These same religious leaders had just thrown Peter and the apostles into jail, but an angel sprung them free. Now Peter and the apostles are again in front of the very people who were instrumental in Jesus’ death. The very people that Peter had been so afraid of that Peter rejected Jesus three times. The very people the disciples ran away from when Jesus was taken from them. They might even be in the same room that Jesus had been in before he was crucified. But Peter and the other disciples stood before the religious authorities before being sent to jail, and now they’re standing before them a second time. Standing and not running away.
They’ve changed. In our reading from Acts, they don’t even sound afraid. In fact, Peter and the apostles insult the religious leaders solidly, not once but three times. First, Peter and the gang call them murderers. In Acts chapter 5 verse 30: “…Jesus, whom you had killed by hanging him on a tree.” The apostles aren’t letting them use the excuse that the Romans were the real killers. This is an unqualified accusation of murder.
Then the apostles say that the person they murdered is able to forgive sins. Jesus got into a lot of trouble by saying this about himself, because everyone knows only God can forgive sins. So what the apostles are saying here is that the religious authorities murdered someone VERY special to God. Someone we know as the Son of God, who sits at the right hand of God. The apostles are saying the person the religious leaders killed wasn’t just some guy. The accusation, the insult, is that the religious leaders murdered the very person they are supposed to be serving.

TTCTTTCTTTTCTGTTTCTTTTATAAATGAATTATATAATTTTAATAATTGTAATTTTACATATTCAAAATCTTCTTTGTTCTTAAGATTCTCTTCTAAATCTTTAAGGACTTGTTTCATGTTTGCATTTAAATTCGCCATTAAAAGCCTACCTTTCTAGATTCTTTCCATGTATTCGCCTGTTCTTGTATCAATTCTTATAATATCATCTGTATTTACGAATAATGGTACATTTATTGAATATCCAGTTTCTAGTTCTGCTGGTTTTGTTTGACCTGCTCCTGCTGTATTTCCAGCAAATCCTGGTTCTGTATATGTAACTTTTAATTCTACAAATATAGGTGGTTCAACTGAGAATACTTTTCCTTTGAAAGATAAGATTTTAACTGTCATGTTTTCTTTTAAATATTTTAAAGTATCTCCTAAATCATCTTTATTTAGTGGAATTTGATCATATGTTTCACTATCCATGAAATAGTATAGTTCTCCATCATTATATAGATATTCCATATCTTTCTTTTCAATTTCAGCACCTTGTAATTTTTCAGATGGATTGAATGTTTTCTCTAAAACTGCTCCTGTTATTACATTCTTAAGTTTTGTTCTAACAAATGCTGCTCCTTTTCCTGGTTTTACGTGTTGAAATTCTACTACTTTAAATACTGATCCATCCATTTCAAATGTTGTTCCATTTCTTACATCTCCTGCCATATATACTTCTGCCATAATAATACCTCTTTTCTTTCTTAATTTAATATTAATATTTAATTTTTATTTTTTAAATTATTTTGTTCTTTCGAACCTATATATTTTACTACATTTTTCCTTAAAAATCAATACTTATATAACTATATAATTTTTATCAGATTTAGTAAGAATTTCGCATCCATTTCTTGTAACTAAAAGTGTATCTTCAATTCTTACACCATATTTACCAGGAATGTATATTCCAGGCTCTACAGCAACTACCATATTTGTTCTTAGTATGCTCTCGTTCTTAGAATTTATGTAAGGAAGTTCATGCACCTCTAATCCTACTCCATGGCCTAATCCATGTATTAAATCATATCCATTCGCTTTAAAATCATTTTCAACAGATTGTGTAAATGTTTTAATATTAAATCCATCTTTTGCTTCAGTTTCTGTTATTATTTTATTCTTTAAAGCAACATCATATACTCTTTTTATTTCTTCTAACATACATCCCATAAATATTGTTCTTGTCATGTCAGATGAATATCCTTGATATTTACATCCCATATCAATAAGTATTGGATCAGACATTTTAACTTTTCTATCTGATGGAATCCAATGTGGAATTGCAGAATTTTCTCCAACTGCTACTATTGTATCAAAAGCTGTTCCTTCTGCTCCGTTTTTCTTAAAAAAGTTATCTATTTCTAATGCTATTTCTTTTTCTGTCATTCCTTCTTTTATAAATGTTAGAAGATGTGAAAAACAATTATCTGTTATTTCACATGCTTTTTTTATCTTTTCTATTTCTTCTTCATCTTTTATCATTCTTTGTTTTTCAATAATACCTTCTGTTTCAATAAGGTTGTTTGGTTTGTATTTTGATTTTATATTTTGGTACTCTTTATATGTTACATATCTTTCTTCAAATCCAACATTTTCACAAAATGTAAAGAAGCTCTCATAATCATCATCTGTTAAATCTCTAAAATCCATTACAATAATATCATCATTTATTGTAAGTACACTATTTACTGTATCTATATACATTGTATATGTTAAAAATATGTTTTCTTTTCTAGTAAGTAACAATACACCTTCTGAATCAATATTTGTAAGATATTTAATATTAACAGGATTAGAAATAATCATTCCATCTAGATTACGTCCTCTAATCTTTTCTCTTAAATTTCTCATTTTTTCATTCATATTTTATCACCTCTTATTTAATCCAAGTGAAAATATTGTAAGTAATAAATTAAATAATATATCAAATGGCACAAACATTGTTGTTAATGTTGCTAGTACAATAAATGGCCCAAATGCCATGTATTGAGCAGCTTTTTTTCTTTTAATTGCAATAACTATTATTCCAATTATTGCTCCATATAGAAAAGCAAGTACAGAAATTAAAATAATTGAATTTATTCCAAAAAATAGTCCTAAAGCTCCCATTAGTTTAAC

And finally, Peter and the apostles accuse the religious authorities of not obeying God at all. They say that they were witnesses to the risen Christ and so was the Holy Spirit. The implication here is that the spiritual leaders can go ask the Holy Spirit if they don’t believe the apostles. Because, and here’s the insult, “God has given the Holy Spirit to those who obey him.”
You probably could have heard a pin drop just before the priests started demanding these men be killed. And they very nearly were killed, but got a flogging instead, which didn’t stop them at all.
These apostles, a lot of them were rural folks and fishermen, and probably all of them spoke with a funny accent. Even if they had had some higher education, which most of them probably didn’t, no one would have taken them seriously among the religious and cultural movers and shakers in the big city of Jerusalem.